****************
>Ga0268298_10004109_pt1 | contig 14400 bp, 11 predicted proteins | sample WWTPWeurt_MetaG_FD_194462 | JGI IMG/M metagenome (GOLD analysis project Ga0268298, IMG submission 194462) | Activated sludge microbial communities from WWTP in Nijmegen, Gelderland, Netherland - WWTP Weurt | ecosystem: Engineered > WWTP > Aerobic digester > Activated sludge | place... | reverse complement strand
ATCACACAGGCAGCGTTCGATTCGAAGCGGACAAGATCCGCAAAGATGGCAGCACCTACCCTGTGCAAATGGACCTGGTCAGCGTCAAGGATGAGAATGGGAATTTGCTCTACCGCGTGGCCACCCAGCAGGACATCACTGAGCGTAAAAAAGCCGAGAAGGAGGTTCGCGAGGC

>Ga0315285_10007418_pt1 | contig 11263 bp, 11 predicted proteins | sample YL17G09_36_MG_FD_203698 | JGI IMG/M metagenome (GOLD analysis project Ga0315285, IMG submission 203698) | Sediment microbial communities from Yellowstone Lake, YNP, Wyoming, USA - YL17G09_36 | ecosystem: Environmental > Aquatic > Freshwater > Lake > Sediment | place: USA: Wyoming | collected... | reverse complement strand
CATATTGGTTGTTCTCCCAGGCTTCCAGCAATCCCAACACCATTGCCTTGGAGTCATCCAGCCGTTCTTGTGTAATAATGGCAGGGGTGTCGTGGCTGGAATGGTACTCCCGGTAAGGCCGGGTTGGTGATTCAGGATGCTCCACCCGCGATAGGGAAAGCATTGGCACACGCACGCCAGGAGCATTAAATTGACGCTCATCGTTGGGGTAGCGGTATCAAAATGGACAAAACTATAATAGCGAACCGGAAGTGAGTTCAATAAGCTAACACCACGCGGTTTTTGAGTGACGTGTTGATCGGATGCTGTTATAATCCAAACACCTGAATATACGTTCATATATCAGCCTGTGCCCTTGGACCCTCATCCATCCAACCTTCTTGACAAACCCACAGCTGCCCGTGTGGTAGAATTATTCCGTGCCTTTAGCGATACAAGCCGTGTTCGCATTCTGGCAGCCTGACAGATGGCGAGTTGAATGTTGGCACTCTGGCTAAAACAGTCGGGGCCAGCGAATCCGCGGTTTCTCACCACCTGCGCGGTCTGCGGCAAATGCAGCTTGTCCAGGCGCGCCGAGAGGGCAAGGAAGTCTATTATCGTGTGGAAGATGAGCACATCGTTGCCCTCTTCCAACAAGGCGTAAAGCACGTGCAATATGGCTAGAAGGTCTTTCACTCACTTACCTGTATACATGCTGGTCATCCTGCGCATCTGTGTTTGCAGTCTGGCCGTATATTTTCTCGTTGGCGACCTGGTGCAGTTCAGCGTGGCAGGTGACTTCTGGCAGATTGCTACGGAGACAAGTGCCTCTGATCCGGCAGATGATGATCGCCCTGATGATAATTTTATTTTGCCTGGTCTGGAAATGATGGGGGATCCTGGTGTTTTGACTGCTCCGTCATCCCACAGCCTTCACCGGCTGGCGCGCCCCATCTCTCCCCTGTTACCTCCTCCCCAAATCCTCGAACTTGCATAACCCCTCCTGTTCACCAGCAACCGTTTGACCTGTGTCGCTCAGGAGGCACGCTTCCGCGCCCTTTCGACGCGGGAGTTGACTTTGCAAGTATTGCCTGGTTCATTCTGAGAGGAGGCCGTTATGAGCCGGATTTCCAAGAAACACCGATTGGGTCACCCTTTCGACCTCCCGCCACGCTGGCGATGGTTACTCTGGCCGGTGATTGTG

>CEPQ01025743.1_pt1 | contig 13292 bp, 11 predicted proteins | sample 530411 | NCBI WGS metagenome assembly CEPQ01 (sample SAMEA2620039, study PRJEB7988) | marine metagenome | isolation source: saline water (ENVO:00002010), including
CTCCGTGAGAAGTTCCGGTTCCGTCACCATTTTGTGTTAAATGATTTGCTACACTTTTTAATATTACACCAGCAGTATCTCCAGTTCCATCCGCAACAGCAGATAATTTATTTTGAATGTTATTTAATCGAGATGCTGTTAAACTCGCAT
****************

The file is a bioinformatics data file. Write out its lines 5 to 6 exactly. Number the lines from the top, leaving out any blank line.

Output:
>CEPQ01025743.1_pt1 | contig 13292 bp, 11 predicted proteins | sample 530411 | NCBI WGS metagenome assembly CEPQ01 (sample SAMEA2620039, study PRJEB7988) | marine metagenome | isolation source: saline water (ENVO:00002010), including
CTCCGTGAGAAGTTCCGGTTCCGTCACCATTTTGTGTTAAATGATTTGCTACACTTTTTAATATTACACCAGCAGTATCTCCAGTTCCATCCGCAACAGCAGATAATTTATTTTGAATGTTATTTAATCGAGATGCTGTTAAACTCGCAT